One of the worst nightmares of small business owners in Louisiana is the decision of a key employee to quit and accept a job with a competitor. One solution to this problem is the non-compete agreement in which the employee agrees not to accept a job with a competitor or otherwise compete with the employer. Louisiana law sharply restricts the use of such agreements, but in the right circumstances, a non-compete agreement can be enforced and can protect the employer’s business against encroachment from competing corporations.
Louisiana law generally makes all agreements by which a person is “restrained from exercising a lawful profession, trade, or business of any kind” null and void. Automobile salesmen are specifically prohibited from agreeing to refrain from selling new cards. The statute, however, contains a number of useful exceptions. For example, a non-compete agreement is valid if it is limited to a term of two years and to parishes or municipalities where the employer in fact carries on its business. In some cases, this provision can allow non-compete agreements that are valid throughout the state.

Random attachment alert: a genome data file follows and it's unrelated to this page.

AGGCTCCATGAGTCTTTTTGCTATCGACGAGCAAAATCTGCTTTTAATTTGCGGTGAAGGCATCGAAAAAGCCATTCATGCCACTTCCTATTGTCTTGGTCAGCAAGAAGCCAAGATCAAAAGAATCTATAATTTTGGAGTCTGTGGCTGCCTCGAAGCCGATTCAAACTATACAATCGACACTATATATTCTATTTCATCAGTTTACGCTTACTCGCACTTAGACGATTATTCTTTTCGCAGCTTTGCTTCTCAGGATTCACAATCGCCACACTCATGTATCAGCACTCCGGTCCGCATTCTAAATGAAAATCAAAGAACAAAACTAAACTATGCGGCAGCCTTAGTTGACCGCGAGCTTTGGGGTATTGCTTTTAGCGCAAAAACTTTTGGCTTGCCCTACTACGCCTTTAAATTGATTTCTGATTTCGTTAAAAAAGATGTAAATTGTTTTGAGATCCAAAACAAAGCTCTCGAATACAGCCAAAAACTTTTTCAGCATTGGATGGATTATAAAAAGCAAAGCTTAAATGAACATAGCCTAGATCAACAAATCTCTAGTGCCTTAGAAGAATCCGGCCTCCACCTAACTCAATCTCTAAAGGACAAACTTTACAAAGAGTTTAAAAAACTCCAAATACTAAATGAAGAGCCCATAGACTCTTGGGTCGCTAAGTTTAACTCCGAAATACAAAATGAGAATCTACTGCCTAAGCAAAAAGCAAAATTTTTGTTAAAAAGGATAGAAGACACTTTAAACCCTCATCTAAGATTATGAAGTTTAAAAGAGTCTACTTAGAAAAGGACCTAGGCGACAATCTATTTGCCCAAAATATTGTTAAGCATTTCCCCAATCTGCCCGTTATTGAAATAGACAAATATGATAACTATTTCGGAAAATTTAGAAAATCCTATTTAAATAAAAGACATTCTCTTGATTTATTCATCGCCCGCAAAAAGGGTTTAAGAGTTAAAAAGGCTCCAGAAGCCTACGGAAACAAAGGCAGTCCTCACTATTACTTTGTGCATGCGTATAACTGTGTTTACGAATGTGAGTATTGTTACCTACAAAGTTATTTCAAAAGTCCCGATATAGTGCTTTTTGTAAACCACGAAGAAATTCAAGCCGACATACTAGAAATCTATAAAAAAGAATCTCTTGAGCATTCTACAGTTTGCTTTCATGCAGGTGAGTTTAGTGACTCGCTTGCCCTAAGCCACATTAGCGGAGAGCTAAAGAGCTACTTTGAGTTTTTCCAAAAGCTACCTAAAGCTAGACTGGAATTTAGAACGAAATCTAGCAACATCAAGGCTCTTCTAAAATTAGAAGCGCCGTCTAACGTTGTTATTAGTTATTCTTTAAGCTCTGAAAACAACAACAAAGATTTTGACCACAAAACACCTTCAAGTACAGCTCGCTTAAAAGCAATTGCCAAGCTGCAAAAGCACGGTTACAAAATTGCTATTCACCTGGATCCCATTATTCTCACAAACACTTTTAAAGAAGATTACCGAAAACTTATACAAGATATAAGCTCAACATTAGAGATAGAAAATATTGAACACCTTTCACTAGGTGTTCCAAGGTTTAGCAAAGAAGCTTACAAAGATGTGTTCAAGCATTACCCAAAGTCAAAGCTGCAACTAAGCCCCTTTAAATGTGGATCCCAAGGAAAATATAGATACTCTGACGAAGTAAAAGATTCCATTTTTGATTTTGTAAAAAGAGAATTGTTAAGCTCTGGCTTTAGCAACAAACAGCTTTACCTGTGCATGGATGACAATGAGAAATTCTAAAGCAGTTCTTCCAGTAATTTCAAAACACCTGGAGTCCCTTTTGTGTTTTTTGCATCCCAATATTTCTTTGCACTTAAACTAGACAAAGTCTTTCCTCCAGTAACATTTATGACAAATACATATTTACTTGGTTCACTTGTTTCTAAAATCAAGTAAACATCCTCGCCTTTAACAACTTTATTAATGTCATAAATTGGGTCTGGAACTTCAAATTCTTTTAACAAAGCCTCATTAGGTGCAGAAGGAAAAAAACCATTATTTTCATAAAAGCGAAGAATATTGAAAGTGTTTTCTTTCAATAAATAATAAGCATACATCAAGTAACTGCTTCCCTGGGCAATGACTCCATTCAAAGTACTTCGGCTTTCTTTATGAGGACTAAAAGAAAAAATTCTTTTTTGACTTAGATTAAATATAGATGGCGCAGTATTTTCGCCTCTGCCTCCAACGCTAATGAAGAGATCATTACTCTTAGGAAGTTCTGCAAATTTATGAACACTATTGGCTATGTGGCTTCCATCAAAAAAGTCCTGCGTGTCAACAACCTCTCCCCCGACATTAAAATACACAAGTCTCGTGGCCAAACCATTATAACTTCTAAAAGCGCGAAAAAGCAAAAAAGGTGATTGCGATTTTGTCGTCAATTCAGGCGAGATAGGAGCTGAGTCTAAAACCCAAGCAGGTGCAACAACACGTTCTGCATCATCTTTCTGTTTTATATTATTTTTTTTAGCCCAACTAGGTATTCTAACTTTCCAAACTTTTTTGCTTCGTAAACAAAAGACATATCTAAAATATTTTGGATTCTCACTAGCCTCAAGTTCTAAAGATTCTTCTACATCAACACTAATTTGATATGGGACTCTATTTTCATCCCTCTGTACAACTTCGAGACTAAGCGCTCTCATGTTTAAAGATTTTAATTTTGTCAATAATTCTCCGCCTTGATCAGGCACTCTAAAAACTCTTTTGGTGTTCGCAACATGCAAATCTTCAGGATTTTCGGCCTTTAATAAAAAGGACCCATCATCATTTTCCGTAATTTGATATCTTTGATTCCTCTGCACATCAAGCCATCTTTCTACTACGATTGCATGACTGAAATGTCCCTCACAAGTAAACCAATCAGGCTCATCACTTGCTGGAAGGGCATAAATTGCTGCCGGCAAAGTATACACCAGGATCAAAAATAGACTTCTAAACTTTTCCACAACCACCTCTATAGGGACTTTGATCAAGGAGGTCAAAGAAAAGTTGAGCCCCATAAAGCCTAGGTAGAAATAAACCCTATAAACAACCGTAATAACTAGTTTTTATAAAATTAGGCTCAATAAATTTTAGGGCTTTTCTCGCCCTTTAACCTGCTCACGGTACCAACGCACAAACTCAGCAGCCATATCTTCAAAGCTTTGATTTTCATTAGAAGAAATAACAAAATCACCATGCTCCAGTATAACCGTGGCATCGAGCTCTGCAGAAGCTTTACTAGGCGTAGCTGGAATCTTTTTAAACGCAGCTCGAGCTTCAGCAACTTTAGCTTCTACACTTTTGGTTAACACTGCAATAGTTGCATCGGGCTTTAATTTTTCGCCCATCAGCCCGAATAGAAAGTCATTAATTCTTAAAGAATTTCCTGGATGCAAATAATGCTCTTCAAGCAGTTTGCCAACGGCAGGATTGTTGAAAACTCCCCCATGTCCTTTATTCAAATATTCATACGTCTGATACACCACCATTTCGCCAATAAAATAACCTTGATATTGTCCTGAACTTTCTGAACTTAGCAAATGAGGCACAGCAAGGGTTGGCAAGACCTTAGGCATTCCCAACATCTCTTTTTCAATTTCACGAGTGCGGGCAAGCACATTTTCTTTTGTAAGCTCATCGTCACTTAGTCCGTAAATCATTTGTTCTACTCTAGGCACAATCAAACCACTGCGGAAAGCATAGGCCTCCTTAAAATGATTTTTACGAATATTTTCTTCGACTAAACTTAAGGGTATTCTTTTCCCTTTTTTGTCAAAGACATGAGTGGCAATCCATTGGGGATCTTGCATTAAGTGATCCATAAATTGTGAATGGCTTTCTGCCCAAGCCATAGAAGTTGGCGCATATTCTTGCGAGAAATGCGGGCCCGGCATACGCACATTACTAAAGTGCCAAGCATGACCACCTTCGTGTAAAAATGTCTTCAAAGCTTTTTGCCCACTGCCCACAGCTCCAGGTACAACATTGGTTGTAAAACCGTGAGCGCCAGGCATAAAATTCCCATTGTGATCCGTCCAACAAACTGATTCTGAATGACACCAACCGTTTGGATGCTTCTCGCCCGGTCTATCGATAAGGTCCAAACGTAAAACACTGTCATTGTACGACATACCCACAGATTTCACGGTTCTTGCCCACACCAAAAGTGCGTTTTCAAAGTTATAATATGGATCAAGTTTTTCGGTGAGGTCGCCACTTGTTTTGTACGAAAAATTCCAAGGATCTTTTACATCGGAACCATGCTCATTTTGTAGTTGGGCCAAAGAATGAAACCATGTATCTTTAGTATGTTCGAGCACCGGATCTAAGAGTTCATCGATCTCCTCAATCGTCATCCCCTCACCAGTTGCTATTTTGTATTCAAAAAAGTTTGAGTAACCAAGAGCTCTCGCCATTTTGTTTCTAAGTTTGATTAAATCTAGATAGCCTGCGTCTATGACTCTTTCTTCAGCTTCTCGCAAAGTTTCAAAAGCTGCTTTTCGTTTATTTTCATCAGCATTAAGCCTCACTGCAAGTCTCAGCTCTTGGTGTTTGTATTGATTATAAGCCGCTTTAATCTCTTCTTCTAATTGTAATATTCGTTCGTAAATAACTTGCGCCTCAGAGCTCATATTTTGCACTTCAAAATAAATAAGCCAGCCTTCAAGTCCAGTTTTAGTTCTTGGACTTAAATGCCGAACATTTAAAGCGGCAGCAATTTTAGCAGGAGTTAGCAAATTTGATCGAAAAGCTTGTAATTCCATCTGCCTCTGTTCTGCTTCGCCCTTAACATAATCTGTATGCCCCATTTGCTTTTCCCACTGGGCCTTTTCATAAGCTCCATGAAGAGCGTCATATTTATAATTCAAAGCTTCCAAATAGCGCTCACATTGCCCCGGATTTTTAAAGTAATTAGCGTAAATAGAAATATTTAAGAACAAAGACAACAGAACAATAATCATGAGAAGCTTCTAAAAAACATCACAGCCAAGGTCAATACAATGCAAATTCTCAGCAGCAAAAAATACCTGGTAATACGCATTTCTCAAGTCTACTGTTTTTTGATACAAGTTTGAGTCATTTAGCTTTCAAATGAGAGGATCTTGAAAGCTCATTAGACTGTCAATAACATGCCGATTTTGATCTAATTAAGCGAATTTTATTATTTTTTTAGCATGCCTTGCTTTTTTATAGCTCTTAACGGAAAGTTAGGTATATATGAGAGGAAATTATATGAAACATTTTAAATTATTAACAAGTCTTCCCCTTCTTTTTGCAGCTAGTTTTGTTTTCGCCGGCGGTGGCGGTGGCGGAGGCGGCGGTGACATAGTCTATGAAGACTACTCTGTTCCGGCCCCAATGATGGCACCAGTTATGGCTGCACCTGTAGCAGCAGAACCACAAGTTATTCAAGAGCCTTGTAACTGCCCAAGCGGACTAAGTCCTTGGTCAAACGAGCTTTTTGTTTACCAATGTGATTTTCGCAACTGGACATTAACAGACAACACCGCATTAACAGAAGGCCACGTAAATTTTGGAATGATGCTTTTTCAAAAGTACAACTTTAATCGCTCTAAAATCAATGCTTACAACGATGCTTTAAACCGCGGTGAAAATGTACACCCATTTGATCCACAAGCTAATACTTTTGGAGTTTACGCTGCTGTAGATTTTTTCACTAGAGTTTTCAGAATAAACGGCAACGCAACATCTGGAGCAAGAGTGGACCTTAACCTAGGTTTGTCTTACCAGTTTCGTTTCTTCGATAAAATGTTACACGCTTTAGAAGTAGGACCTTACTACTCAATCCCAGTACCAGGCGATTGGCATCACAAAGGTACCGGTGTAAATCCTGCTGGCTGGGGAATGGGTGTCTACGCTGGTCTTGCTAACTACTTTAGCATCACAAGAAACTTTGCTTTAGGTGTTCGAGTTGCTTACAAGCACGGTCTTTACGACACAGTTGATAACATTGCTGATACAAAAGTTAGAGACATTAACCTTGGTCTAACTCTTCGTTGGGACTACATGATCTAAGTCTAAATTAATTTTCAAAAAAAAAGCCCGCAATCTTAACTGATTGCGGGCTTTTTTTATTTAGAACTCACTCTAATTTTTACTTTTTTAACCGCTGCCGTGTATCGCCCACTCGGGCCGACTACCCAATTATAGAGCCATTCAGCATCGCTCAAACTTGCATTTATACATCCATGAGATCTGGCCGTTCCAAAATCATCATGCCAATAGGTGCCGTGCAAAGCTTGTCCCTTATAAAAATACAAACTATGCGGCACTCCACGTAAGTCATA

Non-compete agreements are also valid in other circumstances. If the seller of a business agrees to refrain from engaging in the same business for a period not to exceed two years, the agreement is valid and can be enforced by the buyer of the business. Partners may, upon dissolution of the partnership, agree among themselves to refrain from engaging in the same business or profession for a period of two years. Franchisors and franchisees are authorized to use non-compete agreements to protect the franchise enterprise from competition during the term of the franchise.
The non-compete law in Louisiana is unusually complicated. Anyone who is contemplating the use of such an agreement, or anyone who has been asked to sign one, may wish to consult an experienced business attorney for advice on the validity of the agreement.
Source: Louisiana Rev. Stat. §921, accessed on March 15, 2017